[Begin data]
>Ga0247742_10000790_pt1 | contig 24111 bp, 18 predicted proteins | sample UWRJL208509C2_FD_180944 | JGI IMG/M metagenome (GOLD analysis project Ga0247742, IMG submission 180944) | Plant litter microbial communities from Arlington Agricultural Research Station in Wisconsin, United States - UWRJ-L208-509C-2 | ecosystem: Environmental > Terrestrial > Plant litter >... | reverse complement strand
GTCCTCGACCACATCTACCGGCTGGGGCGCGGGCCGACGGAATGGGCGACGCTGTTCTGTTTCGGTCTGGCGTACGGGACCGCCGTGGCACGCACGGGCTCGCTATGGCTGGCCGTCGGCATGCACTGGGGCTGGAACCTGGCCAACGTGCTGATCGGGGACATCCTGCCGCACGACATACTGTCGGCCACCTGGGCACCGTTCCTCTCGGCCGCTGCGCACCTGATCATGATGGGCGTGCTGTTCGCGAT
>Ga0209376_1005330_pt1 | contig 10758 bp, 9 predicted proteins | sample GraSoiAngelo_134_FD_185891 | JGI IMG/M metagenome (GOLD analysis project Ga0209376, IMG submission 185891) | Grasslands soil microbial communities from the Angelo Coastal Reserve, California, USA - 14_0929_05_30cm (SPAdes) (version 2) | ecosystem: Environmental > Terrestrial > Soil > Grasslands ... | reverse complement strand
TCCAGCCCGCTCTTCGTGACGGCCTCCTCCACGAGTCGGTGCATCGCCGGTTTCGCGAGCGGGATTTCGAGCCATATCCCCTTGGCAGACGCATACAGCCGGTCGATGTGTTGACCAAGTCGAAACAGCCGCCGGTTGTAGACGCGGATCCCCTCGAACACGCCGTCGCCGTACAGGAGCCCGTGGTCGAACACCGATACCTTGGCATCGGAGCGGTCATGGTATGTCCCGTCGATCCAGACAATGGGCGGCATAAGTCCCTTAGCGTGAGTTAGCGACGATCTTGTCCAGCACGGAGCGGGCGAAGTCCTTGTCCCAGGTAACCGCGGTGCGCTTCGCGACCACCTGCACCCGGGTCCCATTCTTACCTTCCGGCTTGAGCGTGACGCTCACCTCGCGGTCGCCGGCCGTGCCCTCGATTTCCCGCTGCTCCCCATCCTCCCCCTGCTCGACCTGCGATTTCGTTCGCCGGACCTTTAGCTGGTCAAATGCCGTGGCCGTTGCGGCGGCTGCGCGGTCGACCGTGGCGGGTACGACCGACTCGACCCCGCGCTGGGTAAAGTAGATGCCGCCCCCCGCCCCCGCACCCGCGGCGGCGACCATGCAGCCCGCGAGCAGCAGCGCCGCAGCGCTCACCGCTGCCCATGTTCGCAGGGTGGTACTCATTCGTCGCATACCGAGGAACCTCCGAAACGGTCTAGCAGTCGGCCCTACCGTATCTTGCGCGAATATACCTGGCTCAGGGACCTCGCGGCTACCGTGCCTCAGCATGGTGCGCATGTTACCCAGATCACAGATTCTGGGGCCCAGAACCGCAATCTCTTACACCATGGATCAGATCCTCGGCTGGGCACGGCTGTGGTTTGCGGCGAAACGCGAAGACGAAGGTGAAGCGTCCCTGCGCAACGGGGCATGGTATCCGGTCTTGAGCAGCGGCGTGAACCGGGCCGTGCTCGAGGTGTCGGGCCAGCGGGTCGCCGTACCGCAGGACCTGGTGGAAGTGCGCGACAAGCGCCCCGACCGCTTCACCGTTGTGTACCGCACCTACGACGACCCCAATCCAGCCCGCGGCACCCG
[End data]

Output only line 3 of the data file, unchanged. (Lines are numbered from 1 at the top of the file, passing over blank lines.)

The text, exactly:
>Ga0209376_1005330_pt1 | contig 10758 bp, 9 predicted proteins | sample GraSoiAngelo_134_FD_185891 | JGI IMG/M metagenome (GOLD analysis project Ga0209376, IMG submission 185891) | Grasslands soil microbial communities from the Angelo Coastal Reserve, California, USA - 14_0929_05_30cm (SPAdes) (version 2) | ecosystem: Environmental > Terrestrial > Soil > Grasslands ... | reverse complement strand